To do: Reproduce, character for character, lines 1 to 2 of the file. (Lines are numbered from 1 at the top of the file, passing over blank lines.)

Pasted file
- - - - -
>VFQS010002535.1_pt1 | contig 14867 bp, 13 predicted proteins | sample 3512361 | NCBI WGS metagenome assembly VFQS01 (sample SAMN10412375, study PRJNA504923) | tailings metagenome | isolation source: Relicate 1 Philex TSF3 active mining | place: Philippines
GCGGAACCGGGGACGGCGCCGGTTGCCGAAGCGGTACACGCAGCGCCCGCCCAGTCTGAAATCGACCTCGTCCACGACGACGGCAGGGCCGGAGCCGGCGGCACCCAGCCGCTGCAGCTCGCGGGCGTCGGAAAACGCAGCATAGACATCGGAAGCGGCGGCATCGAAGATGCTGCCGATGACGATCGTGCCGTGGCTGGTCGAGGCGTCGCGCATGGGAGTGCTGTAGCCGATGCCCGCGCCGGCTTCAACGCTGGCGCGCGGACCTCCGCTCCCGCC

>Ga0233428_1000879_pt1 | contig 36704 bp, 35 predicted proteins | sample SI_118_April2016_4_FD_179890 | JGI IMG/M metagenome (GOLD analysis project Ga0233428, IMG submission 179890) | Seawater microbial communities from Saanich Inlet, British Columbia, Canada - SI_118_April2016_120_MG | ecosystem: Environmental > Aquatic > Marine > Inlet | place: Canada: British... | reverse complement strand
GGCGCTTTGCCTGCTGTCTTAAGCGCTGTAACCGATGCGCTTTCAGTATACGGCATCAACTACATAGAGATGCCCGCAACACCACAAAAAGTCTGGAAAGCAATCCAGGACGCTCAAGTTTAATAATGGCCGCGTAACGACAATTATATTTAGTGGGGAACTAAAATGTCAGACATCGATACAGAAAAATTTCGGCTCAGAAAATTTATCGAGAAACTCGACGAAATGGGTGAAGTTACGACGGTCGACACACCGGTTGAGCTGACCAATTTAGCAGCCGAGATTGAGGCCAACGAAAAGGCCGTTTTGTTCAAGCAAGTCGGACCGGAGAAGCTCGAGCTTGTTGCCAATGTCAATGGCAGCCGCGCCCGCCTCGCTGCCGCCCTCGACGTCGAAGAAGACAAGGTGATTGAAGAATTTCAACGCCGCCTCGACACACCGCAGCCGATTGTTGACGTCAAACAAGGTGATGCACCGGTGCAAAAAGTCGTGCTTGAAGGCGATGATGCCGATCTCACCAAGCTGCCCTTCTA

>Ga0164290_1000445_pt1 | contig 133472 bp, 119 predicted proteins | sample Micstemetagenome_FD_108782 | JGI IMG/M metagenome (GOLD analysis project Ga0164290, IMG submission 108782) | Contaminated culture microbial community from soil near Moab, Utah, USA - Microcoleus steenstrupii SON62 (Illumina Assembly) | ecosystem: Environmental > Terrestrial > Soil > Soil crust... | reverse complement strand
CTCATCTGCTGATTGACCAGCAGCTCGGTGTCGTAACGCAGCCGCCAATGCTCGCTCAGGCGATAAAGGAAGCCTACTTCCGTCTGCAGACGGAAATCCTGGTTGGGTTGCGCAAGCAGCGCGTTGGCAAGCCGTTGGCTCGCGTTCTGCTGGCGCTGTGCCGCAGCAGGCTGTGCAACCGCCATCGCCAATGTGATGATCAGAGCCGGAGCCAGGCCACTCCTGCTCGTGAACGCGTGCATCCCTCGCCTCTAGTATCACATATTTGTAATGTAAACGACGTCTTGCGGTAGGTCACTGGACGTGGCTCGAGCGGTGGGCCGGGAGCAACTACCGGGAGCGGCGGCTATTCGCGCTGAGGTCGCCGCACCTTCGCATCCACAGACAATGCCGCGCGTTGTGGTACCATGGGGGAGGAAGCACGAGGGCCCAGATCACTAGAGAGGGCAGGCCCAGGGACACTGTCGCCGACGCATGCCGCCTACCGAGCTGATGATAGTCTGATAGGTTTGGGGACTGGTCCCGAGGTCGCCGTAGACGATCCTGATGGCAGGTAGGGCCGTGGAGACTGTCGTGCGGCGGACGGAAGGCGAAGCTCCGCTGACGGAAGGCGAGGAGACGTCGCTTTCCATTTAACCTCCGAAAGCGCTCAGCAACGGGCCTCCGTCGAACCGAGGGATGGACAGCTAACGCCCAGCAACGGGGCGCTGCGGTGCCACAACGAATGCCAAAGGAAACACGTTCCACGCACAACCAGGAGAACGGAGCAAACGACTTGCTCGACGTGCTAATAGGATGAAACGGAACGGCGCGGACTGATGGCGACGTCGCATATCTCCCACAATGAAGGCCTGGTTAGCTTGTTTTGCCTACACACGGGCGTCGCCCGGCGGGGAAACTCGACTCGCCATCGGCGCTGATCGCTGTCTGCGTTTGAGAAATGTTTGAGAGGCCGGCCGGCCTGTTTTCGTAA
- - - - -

>VFQS010002535.1_pt1 | contig 14867 bp, 13 predicted proteins | sample 3512361 | NCBI WGS metagenome assembly VFQS01 (sample SAMN10412375, study PRJNA504923) | tailings metagenome | isolation source: Relicate 1 Philex TSF3 active mining | place: Philippines
GCGGAACCGGGGACGGCGCCGGTTGCCGAAGCGGTACACGCAGCGCCCGCCCAGTCTGAAATCGACCTCGTCCACGACGACGGCAGGGCCGGAGCCGGCGGCACCCAGCCGCTGCAGCTCGCGGGCGTCGGAAAACGCAGCATAGACATCGGAAGCGGCGGCATCGAAGATGCTGCCGATGACGATCGTGCCGTGGCTGGTCGAGGCGTCGCGCATGGGAGTGCTGTAGCCGATGCCCGCGCCGGCTTCAACGCTGGCGCGCGGACCTCCGCTCCCGCC